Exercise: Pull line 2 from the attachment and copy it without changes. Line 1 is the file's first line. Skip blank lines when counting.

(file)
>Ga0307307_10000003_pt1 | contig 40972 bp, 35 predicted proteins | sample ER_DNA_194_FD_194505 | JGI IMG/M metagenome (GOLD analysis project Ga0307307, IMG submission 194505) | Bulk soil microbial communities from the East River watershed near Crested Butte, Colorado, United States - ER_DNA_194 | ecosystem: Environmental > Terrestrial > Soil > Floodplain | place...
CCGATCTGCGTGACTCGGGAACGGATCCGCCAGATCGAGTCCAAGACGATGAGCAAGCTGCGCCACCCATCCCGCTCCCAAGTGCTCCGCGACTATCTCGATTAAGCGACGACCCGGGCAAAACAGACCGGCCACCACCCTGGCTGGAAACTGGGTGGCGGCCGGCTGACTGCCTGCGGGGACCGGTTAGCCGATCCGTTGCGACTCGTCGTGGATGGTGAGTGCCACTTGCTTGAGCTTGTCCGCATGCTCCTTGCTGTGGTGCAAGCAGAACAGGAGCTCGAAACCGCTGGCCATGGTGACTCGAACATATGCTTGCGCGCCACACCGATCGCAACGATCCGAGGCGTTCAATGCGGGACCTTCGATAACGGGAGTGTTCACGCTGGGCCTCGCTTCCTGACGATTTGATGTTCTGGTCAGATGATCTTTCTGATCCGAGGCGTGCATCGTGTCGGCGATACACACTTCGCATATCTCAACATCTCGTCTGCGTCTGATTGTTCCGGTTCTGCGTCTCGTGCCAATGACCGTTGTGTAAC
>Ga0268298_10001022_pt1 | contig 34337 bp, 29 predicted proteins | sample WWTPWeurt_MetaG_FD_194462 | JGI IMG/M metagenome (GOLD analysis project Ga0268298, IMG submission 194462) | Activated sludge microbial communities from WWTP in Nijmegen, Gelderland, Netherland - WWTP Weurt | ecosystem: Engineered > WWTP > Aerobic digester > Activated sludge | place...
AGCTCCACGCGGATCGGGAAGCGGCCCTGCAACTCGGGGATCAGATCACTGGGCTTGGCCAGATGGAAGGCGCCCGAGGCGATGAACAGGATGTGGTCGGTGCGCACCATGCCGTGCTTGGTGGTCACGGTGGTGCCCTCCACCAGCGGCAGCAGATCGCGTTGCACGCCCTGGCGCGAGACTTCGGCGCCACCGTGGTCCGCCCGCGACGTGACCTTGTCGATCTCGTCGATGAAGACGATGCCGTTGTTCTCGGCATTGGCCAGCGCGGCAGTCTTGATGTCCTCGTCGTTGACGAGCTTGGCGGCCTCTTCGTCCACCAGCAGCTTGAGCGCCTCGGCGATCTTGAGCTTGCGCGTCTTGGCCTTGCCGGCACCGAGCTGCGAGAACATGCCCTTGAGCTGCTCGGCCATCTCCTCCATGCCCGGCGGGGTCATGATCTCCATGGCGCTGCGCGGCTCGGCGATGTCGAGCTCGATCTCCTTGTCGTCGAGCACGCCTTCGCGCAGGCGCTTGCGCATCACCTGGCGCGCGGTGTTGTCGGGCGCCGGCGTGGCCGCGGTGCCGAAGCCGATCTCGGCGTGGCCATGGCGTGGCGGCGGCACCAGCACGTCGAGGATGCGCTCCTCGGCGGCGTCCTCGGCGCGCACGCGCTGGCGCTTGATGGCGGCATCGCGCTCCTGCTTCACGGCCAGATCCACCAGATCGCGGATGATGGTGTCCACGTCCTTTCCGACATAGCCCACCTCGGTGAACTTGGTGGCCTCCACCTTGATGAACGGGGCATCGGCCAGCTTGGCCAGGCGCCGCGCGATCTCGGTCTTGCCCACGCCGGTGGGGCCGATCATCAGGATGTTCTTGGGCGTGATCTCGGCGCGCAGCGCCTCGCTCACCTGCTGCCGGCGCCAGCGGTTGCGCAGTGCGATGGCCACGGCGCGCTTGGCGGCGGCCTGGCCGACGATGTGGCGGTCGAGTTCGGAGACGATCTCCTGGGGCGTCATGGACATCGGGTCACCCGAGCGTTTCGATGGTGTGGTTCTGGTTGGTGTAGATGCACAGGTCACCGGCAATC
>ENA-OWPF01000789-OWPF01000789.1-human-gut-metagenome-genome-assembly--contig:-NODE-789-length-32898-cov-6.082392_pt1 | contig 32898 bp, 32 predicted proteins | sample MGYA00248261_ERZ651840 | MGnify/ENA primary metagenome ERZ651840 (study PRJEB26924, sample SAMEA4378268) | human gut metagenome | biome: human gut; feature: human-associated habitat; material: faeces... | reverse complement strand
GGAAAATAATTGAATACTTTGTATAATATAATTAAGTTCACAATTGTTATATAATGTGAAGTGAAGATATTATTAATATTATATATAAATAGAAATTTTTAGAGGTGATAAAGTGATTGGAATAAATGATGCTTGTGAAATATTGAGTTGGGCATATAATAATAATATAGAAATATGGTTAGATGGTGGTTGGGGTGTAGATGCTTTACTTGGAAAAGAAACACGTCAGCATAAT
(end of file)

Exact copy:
CCGATCTGCGTGACTCGGGAACGGATCCGCCAGATCGAGTCCAAGACGATGAGCAAGCTGCGCCACCCATCCCGCTCCCAAGTGCTCCGCGACTATCTCGATTAAGCGACGACCCGGGCAAAACAGACCGGCCACCACCCTGGCTGGAAACTGGGTGGCGGCCGGCTGACTGCCTGCGGGGACCGGTTAGCCGATCCGTTGCGACTCGTCGTGGATGGTGAGTGCCACTTGCTTGAGCTTGTCCGCATGCTCCTTGCTGTGGTGCAAGCAGAACAGGAGCTCGAAACCGCTGGCCATGGTGACTCGAACATATGCTTGCGCGCCACACCGATCGCAACGATCCGAGGCGTTCAATGCGGGACCTTCGATAACGGGAGTGTTCACGCTGGGCCTCGCTTCCTGACGATTTGATGTTCTGGTCAGATGATCTTTCTGATCCGAGGCGTGCATCGTGTCGGCGATACACACTTCGCATATCTCAACATCTCGTCTGCGTCTGATTGTTCCGGTTCTGCGTCTCGTGCCAATGACCGTTGTGTAAC